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Copyright (c) 2010 Trustees of the University of Pennsylvania
University of Pennsylvania Journal of International Law

ARTICLE: FOREIGN AGENTS: UPDATING FARA TO PROTECT AMERICAN DEMOCRACY

Summer, 2010

University of Pennsylvania Journal of International Law

31 U. Pa. J. Int'l L. 1051

Author

JAHAD ATIEH *

Excerpt

1. INTRODUCTION

Lobbying is inherently a result of Mancur Olson's collective action problem. "Small, homogeneous groups with strong communities of interest tend to be more effective suppliers of political pressure and political support (votes, campaign contributions, and the like) than larger groups whose interests are more diffuse." 1 As a result, lobbying reform is not undertaken until the public as a whole creates a coalition large enough to overcome the coercion created by a much smaller group of lobbyists. As noted by Congress, lobbying on behalf of foreign entities can have serious implications for national policy beyond the effects created by domestic lobbyists whose ultimate goal arguably still pertains to the betterment of American society. 2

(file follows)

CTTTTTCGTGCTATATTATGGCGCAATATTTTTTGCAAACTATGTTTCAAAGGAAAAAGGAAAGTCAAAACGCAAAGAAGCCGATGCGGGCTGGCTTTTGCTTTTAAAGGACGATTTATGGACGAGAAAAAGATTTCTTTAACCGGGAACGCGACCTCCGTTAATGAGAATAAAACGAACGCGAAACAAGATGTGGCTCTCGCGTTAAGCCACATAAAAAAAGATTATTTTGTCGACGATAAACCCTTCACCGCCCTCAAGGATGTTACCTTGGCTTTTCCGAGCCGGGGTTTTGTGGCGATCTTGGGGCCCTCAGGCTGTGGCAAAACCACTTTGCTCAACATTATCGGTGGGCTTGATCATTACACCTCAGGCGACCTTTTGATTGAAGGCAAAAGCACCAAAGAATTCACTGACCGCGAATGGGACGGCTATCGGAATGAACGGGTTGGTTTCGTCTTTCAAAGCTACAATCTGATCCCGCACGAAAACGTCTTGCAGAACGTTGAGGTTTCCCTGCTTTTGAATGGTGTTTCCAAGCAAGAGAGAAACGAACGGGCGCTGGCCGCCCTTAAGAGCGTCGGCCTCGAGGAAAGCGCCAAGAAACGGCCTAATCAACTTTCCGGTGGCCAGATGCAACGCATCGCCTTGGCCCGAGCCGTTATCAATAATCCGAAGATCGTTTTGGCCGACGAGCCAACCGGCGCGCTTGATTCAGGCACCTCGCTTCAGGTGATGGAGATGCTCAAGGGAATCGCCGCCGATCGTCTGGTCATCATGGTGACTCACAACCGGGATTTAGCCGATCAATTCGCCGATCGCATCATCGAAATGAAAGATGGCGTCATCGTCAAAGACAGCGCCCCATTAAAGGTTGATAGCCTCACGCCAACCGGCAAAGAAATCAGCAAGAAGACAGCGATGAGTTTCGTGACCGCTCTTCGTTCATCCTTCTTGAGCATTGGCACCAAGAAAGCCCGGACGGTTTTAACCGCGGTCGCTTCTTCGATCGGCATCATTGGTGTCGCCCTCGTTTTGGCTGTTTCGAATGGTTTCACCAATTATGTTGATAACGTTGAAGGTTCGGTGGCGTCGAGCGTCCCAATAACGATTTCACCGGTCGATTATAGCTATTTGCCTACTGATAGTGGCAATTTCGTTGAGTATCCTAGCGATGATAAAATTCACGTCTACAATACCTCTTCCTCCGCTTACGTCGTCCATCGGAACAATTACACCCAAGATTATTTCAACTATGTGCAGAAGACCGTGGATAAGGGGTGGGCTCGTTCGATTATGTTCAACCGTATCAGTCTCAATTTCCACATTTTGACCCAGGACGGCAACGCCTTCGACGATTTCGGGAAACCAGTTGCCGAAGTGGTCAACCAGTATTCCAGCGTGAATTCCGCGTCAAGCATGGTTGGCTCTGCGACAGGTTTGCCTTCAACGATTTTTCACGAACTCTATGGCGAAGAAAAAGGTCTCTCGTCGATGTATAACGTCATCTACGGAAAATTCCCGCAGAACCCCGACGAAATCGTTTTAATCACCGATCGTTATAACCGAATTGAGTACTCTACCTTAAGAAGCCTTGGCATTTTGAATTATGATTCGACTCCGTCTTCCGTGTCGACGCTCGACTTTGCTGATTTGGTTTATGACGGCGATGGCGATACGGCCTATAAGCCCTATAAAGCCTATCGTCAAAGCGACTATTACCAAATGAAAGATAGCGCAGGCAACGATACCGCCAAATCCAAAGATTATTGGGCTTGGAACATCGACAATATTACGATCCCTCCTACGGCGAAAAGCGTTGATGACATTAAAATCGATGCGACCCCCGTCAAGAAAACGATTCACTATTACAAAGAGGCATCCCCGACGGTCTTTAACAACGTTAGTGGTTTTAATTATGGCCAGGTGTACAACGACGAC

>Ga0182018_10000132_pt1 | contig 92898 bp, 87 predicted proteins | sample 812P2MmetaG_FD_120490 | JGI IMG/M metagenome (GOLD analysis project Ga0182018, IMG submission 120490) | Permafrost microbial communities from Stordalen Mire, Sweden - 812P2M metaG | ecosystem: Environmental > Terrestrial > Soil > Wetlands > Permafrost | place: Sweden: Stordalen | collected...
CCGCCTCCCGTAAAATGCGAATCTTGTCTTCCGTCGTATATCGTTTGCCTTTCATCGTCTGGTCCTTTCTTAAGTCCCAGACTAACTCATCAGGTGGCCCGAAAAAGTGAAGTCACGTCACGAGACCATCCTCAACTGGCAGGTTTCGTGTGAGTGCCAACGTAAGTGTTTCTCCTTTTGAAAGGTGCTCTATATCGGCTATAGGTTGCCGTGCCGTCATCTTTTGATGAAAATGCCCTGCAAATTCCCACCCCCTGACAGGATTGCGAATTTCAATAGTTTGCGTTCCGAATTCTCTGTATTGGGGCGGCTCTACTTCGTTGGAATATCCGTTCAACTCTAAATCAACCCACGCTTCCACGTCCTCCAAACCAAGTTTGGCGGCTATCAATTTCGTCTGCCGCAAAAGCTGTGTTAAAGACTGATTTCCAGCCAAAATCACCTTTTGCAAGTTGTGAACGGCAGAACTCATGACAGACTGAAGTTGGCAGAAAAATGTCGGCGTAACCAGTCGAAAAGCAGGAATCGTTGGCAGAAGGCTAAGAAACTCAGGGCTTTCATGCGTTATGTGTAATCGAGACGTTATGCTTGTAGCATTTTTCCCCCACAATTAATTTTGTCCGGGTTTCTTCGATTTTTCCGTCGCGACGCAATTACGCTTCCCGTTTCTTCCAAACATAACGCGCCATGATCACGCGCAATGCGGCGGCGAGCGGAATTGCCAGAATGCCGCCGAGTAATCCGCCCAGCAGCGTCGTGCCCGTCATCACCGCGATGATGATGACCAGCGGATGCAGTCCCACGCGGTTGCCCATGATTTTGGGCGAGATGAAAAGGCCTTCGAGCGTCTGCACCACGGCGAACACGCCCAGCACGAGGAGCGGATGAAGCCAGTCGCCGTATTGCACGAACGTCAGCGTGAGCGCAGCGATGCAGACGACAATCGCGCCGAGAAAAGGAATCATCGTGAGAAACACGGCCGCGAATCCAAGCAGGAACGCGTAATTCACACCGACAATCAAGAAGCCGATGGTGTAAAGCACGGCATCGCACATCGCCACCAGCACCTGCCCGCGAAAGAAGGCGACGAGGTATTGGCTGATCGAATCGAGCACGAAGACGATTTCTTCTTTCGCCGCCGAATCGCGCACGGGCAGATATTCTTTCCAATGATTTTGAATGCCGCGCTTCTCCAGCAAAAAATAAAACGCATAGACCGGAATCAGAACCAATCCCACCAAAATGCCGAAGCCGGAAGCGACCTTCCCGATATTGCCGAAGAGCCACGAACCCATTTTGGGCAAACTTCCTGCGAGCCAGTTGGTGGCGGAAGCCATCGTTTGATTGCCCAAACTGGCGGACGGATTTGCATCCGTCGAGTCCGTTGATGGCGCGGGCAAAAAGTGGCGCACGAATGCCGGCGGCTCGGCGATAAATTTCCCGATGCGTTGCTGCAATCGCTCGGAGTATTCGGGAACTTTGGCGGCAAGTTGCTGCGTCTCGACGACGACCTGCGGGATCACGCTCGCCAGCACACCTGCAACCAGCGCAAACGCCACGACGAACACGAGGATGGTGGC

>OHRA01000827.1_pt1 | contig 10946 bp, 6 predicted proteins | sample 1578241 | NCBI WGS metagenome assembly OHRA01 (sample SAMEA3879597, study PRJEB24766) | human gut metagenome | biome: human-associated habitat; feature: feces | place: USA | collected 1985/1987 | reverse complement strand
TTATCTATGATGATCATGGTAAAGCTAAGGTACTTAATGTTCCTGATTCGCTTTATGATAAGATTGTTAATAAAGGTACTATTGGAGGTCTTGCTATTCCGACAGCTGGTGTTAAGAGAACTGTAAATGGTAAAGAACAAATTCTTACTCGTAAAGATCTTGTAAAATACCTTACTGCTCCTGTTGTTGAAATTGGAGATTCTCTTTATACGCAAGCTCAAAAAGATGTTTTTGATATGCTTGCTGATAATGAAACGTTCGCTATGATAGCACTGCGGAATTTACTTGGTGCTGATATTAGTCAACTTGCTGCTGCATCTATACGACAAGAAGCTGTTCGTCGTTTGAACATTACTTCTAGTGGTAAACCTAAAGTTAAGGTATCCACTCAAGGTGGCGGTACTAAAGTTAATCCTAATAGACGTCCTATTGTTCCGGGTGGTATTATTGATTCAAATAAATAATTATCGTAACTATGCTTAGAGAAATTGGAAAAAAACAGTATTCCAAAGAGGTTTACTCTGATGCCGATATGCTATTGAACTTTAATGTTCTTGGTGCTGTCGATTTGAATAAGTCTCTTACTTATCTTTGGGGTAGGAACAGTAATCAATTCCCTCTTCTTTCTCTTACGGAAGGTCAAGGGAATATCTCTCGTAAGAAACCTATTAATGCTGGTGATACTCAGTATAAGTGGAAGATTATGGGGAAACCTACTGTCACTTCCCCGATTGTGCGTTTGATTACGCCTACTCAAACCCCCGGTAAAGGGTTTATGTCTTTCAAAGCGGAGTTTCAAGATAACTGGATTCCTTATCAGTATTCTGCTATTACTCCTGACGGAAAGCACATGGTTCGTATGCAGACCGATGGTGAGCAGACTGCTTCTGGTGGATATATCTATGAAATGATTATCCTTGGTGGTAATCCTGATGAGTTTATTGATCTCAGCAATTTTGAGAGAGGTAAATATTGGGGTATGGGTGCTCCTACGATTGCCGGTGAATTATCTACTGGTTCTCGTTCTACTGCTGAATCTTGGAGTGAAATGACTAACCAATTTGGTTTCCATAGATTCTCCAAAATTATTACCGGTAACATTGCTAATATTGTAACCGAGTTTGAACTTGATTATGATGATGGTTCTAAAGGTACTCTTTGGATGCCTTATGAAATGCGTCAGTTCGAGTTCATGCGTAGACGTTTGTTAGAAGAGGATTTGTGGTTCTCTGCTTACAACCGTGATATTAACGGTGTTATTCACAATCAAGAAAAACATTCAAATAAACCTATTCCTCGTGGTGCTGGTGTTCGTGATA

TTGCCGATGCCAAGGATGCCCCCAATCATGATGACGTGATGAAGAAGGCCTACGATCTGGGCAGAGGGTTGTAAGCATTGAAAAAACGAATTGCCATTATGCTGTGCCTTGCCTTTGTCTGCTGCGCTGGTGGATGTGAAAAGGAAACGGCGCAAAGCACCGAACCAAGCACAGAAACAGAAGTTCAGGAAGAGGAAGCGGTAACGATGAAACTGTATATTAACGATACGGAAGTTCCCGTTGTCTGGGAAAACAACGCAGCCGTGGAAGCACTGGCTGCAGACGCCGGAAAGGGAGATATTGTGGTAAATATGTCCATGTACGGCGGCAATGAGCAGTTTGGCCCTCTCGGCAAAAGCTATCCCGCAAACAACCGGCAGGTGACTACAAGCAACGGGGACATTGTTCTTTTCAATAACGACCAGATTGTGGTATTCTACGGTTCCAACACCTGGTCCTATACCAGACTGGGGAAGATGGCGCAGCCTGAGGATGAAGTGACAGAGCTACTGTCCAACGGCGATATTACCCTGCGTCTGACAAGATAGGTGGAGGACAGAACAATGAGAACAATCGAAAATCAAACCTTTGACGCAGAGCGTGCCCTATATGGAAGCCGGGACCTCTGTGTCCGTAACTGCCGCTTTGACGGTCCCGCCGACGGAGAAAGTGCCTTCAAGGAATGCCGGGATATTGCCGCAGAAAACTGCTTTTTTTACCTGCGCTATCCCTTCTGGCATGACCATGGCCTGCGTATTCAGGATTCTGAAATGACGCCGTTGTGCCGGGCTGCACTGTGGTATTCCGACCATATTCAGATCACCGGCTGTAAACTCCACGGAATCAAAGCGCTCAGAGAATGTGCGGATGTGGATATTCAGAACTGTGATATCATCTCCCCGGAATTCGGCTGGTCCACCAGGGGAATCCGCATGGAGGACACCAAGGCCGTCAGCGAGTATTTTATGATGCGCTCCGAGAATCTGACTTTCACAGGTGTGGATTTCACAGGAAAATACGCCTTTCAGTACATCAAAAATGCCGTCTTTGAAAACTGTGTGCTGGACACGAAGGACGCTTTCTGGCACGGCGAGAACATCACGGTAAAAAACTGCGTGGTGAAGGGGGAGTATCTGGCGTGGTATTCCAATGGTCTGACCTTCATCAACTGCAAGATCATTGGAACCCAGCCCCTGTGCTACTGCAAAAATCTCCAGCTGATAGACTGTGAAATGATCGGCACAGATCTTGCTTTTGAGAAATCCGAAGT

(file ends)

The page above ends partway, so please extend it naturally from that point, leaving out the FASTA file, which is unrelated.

In response to this perceived threat, Congress has tended to keep the regulation of lobbyists representing foreign principals more stringent than that of their domestic counterparts. The Foreign Agent Registration Act ("FARA") 3 is Congress's premier tool of regulation for foreign lobbyists. As I will explain below, the regulation of foreign lobbyists under FARA has historically been much more stringent than regulations for domestic lobbyists under the former Federal Regulation of Lobbyist Act of 1946 ("FRLA") and the current Lobbyist Disclosure Act of 1995 ("LDA"), by requiring more thorough disclosures and enacting harsher penalties for failing to register.

As lobbying has grown in the latter half of the twentieth century, its abuses have followed suit. Abuses by lobbyists often result in a "political scandal" that creates a public ...
 
 
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